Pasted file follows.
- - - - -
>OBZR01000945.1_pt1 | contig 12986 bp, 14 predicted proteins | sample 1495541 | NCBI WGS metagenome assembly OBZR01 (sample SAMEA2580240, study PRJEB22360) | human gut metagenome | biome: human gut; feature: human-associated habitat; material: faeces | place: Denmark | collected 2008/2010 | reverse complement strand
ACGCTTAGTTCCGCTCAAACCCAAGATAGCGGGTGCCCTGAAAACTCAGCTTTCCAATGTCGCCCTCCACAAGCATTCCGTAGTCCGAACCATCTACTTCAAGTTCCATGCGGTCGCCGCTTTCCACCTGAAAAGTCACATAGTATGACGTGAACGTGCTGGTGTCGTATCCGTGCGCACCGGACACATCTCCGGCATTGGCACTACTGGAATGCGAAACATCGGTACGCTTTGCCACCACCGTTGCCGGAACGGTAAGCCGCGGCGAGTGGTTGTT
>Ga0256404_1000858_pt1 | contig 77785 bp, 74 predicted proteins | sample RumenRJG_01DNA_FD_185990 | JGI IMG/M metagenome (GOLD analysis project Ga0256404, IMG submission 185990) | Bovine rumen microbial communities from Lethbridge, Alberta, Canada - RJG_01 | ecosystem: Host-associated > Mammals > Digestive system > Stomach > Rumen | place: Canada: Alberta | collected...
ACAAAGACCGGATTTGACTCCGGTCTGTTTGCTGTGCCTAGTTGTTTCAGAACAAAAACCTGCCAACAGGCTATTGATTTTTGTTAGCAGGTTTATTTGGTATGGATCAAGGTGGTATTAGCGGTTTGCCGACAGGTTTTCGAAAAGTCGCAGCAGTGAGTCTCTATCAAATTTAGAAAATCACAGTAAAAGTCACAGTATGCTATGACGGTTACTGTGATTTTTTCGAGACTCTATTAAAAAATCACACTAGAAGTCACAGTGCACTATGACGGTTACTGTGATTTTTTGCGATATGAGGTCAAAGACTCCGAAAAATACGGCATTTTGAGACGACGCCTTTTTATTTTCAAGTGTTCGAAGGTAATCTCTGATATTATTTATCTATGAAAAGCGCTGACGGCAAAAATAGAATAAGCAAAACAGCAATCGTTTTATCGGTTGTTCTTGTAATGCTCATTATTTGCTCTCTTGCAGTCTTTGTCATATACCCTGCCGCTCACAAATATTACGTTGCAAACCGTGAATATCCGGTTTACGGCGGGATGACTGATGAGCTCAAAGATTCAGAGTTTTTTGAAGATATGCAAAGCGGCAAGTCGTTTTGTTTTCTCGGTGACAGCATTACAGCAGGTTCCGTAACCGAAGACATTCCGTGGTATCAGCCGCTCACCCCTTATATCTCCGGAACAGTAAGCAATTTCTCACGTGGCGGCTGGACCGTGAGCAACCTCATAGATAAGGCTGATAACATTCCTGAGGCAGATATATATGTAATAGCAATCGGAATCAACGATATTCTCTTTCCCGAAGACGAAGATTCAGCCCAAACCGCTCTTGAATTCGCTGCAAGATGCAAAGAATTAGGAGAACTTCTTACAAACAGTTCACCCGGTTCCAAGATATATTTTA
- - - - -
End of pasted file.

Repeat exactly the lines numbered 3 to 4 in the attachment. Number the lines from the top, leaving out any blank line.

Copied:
>Ga0256404_1000858_pt1 | contig 77785 bp, 74 predicted proteins | sample RumenRJG_01DNA_FD_185990 | JGI IMG/M metagenome (GOLD analysis project Ga0256404, IMG submission 185990) | Bovine rumen microbial communities from Lethbridge, Alberta, Canada - RJG_01 | ecosystem: Host-associated > Mammals > Digestive system > Stomach > Rumen | place: Canada: Alberta | collected...
ACAAAGACCGGATTTGACTCCGGTCTGTTTGCTGTGCCTAGTTGTTTCAGAACAAAAACCTGCCAACAGGCTATTGATTTTTGTTAGCAGGTTTATTTGGTATGGATCAAGGTGGTATTAGCGGTTTGCCGACAGGTTTTCGAAAAGTCGCAGCAGTGAGTCTCTATCAAATTTAGAAAATCACAGTAAAAGTCACAGTATGCTATGACGGTTACTGTGATTTTTTCGAGACTCTATTAAAAAATCACACTAGAAGTCACAGTGCACTATGACGGTTACTGTGATTTTTTGCGATATGAGGTCAAAGACTCCGAAAAATACGGCATTTTGAGACGACGCCTTTTTATTTTCAAGTGTTCGAAGGTAATCTCTGATATTATTTATCTATGAAAAGCGCTGACGGCAAAAATAGAATAAGCAAAACAGCAATCGTTTTATCGGTTGTTCTTGTAATGCTCATTATTTGCTCTCTTGCAGTCTTTGTCATATACCCTGCCGCTCACAAATATTACGTTGCAAACCGTGAATATCCGGTTTACGGCGGGATGACTGATGAGCTCAAAGATTCAGAGTTTTTTGAAGATATGCAAAGCGGCAAGTCGTTTTGTTTTCTCGGTGACAGCATTACAGCAGGTTCCGTAACCGAAGACATTCCGTGGTATCAGCCGCTCACCCCTTATATCTCCGGAACAGTAAGCAATTTCTCACGTGGCGGCTGGACCGTGAGCAACCTCATAGATAAGGCTGATAACATTCCTGAGGCAGATATATATGTAATAGCAATCGGAATCAACGATATTCTCTTTCCCGAAGACGAAGATTCAGCCCAAACCGCTCTTGAATTCGCTGCAAGATGCAAAGAATTAGGAGAACTTCTTACAAACAGTTCACCCGGTTCCAAGATATATTTTA